Eleven outstanding student-athletes, coaches, and administrators, along with two memorable teams, have been selected as the inaugural inductees to the Tufts University Athletics Hall of Fame. Nine decades and ten sports are represented from the university’s nearly 150 years of athletics history.
The first class will be introduced at the Tufts Athletics Hall of Fame inaugural induction dinner at Cousens Gym on Saturday, April 21.
2018 Tufts Athletics Hall of Fame Inductees:
Maureen (Monahan) Bobbin, J91 — Swimming
Bobbin was a twelve-time New England champion who earned All-American honors in each of her four seasons, highlighted by a third-place finish in the NCAA 200 freestyle in 1989. At the 1988 New England’s, she won and set meet records in the 200, 500, and 1,650 freestyles, and was also on two relays that won and set meet records (400 and 800 free relays). She was the high-point winner at the New England meet in 1988 and 1991, and placed second the other two years. At one point Bobbin held seven school records. She led the undefeated 1988-89 team to a 10-0 dual meet mark and the New England championship.
“Quiet determination is a good way to describe Maureen,” said Nancy Bigelow, associate head coach of men’s and women’s swimming. “Without a doubt, she is the fiercest competitor I have ever coached. It didn’t matter the event or distance, she just loved to race.”
Rocco Carzo — Administrator, Coach
Hired as head football coach in 1966, Carzo was promoted to athletic director in 1973 and mentored countless Jumbo students and staff before retiring in 1999. With an eager approach and an easy smile, Carzo guided Tufts Athletics from the establishment of small college athletics within the NCAA during the 1970s through the growth of women’s sports in the 1980s and into the prosperity of NCAA postseason play in the 1990s. A member of the National College Directors of Athletics Hall of Fame, Carzo also held numerous leadership positions with the NCAA and college football during his Tufts tenure. He still keeps an office at Tufts and recently celebrated his fiftieth year at the university.
“He’s a hero to many of us,” said Bob Bass, A70. “The way he led by example, how he conducted himself under difficult circumstances, his compassion, his ability to accept change and his great modesty are all heroic qualities.”
Eddie Dugger, Jr., E41 — Track & Field
Dugger, often referred to as a “one-man track team,” won numerous national collegiate championships and set an American record at Tufts. The West Medford native is considered to be one of the greatest hurdlers in U.S. collegiate history. In June 1940, he won the NCAA championship in 120-yard high hurdles with a time of 13.9 seconds, setting an American and NCAA record. Dugger won twenty-four New England Intercollegiate, Eastern Intercollegiate, Amateur Athletic Union, Penn Relays, and National Collegiate titles in the broad jump, 100- and 200-yard dashes, and the hurdles. He captained the 1941 Tufts team that went undefeated, and captured the Eastern Intercollegiate, Penn Relays, and American Shuttle Relay championships.
“We will never forget Eddie Dugger, who is one of the finest athletes Tufts has ever had,” the 1941 Tufts yearbook read. “He is unaffected by the fame he has attained, and his leadership and ability will never be forgotten.”
Clarence “Ding” Dussault — Track Coach
Clarence Dussault, right, with two of his runners, including Eddie Dugger, Jr.
Dussault arrived at Tufts in 1931 to begin a legendary career as track coach that lasted thirty-eight seasons, until 1970. His teams won 453 dual and triangular meets while losing just sixty-nine. He coached seventeen undefeated seasons, twelve Eastern Intercollegiate Team Champions, five New England titles, eighteen IC4A individual champions as well as two world record holders and two Olympians. While at Tufts, he was an official at the 1964 Olympic Games in Tokyo and was a member of the U.S. Olympic Track & Field Committee. A close friend of Red Sox legend Ted Williams, Dussault’s legacy was recognized when Tufts named its indoor (since changed) and outdoor track and field complexes in his honor.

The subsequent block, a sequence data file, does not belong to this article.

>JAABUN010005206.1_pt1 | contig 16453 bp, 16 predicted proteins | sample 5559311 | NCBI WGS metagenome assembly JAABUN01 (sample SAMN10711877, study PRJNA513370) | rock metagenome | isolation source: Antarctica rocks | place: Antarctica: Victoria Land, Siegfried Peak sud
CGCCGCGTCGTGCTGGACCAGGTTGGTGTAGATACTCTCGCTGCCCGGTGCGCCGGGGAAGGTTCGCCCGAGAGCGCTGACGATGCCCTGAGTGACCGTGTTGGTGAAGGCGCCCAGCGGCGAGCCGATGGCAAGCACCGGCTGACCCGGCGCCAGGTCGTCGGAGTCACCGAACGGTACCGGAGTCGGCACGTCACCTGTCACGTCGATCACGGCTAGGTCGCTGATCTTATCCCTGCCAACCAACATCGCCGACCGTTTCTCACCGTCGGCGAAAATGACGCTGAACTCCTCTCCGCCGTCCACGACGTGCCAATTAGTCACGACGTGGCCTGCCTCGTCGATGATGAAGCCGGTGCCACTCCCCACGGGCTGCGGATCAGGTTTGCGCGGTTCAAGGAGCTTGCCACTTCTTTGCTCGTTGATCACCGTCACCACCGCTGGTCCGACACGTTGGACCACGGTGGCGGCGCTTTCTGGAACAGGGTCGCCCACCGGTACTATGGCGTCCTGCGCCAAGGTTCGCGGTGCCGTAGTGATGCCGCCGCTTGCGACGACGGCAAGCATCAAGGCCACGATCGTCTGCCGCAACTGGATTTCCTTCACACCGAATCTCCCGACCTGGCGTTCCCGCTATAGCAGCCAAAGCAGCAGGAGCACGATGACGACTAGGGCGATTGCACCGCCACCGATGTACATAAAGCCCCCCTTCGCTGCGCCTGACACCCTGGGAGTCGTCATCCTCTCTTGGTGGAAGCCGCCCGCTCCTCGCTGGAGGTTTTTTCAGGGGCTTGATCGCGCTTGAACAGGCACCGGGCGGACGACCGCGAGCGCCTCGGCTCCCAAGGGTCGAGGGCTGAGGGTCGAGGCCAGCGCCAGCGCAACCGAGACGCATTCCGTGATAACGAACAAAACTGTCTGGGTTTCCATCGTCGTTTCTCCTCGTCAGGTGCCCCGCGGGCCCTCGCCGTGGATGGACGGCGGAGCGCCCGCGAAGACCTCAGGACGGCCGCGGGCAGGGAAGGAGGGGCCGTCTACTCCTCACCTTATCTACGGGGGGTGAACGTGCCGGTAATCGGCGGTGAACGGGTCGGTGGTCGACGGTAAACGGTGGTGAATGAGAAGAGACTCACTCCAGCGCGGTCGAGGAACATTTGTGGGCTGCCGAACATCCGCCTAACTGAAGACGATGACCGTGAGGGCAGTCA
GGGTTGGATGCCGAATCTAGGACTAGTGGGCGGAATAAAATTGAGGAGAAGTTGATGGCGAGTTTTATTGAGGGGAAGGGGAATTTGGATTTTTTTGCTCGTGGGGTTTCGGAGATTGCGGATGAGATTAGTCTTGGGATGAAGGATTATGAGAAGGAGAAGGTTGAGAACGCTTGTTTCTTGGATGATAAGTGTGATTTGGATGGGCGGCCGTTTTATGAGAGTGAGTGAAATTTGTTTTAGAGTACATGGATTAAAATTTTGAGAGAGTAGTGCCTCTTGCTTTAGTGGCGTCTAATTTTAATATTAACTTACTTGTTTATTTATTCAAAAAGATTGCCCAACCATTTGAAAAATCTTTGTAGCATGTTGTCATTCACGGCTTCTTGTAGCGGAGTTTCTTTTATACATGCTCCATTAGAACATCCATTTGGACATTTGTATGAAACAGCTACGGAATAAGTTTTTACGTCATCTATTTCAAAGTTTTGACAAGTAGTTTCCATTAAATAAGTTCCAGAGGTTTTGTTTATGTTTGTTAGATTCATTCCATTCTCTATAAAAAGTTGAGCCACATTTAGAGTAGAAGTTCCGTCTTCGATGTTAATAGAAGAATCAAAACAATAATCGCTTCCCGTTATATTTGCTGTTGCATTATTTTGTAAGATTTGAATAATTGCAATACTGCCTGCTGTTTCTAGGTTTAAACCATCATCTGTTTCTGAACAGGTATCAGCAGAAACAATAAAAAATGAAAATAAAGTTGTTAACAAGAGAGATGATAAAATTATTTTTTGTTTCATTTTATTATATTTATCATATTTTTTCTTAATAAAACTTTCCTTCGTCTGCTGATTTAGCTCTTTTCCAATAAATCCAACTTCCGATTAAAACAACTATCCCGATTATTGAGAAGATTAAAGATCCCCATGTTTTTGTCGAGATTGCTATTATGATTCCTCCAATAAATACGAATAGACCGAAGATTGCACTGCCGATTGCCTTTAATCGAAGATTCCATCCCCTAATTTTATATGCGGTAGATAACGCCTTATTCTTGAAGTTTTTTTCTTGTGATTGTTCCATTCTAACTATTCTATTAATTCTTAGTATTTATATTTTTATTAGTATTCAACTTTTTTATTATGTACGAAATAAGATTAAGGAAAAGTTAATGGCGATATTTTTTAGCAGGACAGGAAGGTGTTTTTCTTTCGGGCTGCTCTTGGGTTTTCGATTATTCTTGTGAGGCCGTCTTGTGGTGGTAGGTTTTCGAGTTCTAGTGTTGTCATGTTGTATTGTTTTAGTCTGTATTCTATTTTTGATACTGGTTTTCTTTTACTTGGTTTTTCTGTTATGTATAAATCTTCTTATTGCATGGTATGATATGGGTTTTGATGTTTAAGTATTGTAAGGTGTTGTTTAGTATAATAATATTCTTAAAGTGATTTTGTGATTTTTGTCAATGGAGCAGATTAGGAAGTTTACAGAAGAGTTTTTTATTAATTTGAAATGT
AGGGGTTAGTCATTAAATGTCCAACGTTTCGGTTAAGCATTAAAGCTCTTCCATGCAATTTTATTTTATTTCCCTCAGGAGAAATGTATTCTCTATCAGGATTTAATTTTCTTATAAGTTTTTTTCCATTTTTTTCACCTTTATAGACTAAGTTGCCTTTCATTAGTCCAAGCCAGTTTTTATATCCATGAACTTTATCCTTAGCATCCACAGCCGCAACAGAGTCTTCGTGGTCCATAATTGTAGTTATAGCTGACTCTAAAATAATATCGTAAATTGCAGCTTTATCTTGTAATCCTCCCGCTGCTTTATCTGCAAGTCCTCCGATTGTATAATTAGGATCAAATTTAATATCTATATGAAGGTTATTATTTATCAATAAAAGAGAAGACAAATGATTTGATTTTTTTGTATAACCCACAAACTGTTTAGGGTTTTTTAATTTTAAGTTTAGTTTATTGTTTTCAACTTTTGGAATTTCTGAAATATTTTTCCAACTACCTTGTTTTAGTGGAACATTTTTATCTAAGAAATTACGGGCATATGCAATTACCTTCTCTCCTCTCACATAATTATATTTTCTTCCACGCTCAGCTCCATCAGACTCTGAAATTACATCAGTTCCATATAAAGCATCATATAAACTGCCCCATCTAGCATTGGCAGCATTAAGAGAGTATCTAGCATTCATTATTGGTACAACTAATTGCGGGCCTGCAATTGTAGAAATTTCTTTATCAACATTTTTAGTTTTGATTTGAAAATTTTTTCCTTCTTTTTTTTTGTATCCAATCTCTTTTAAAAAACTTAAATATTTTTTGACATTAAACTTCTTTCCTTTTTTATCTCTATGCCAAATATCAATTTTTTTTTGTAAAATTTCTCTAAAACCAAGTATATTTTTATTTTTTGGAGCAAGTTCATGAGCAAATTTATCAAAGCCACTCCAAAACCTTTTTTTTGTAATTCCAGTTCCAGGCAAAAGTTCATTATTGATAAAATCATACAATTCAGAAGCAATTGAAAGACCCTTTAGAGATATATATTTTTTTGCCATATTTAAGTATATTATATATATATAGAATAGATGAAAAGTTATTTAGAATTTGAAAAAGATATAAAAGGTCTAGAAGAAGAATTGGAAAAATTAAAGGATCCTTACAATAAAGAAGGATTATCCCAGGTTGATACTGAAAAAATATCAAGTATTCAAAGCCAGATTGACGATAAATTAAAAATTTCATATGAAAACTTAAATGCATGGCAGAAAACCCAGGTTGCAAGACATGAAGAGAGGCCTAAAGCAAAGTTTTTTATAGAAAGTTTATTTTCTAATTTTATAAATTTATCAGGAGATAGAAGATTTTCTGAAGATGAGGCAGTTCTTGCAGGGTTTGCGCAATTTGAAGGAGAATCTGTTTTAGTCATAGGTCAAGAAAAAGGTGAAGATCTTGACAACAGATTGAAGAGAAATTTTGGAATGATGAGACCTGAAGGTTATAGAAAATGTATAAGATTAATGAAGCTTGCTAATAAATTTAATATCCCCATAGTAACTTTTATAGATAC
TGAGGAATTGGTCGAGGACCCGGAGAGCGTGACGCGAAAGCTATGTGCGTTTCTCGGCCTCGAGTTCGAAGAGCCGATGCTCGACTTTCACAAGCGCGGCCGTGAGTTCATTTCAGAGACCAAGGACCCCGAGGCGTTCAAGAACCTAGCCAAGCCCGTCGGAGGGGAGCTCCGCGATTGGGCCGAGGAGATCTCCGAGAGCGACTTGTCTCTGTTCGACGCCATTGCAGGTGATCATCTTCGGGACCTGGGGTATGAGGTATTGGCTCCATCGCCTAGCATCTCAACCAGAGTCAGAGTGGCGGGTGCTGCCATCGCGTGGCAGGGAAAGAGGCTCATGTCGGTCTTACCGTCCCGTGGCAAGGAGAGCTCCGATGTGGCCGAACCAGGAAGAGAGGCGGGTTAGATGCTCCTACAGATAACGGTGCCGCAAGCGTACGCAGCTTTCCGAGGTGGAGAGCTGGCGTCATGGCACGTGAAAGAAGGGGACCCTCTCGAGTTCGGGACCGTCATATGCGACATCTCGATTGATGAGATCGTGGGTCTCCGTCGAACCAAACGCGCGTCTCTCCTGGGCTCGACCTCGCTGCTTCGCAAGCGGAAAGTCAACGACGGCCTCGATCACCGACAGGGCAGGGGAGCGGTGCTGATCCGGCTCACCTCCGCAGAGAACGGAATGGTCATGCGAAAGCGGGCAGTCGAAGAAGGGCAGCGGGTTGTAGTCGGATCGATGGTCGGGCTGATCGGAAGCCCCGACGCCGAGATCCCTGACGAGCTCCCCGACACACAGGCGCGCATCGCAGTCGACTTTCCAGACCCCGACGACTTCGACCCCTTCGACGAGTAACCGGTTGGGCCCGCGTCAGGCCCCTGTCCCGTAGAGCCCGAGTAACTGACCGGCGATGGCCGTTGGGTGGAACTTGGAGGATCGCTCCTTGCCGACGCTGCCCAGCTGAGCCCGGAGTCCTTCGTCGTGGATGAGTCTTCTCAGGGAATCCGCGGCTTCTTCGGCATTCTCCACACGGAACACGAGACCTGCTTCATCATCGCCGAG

“After God created Clarence Dussault, he broke the mold,” said Ed O’Connell, A50, who was mentored by Dussault. “Throughout his coaching career, Ding endured a schedule that would have killed a weaker or less dedicated man. He was indefatigable.”
Fred “Fish” Ellis, E29 — Baseball, Basketball, Football, Track & Field, Coach
An icon of Tufts Athletics during the Roaring Twenties, Ellis was the first Tufts student-athlete to earn varsity letters in four sports. He was All-New England in three of them. The greatest of his glories came on the gridiron. He was an All-American quarterback for the 1927 football team, which posted the first undefeated season in Tufts history. “Fish” scored 181 points in his football career—a record that stood for 88 years—including a most-in-the-East 81 points in ’27. He returned to Tufts in 1946 as head coach of football, basketball, and golf, and in 1954 was promoted to professor of physical education. Tufts’ football stadium, the Ellis Oval, is named in his honor.
“He was truly one of Saturday’s heroes to an age that was romantic and wise enough to believe in heroes,” sportswriter Tim Horgan, A49, once wrote. “He gave Tufts what every college should have—a legend that its sons and daughters can talk about down through the years.”
Rudy Fobert, A50 — Baseball, Football, Track & Field
Even “Fish” Ellis himself, who coached Fobert in football, declared him to be Tufts’ finest male athlete ever. Versatile and talented, Fobert excelled in four sports and was the recipient of twelve varsity letters in three years. He was a leading member of the 1950 baseball team that was selected to play in the College World Series in Omaha, Nebraska. He played two sports in a day during the spring, when he was an outfielder for the baseball teams and then would run up to the Oval to jump and sprint for the track team. Upon his death in 1978, Tufts Athletics established an annual award recognizing the best athletic and academic performance in his honor.
“Rudy was a solid physical specimen,” said John Baronian, A50, Fobert’s classmate. “He was only 5’8”, 175 pounds, but no one had a better physique. He was the best coordinated athlete I ever saw.”
William “Johnny” Grinnell, A35 — Baseball, Basketball, Football, Track
A protégé of “Fish” Ellis, Grinnell also played four sports at Tufts and gained most of his accolades in football. He is renowned as the only Tufts player to be inducted into the College Football Hall of Fame in South Bend, Indiana. A standout at end on both sides of the ball in the early 1930s, he was a member of the first Small College All-America team in 1934 after leading Tufts to an 8-0 season.
That team allowed only one touchdown all season, and outscored its opponents 91-9. Grinnell was All-New England in basketball for three seasons, as well as playing many different positions for the baseball team.
“They say football coaches build character,” said Lew Manly, Grinnell’s coach at Tufts. “I would like to say in the case of Johnny Grinnell, that it was he who built character into the coach.”
Clarence “Pop” Houston, A1914 — Administrator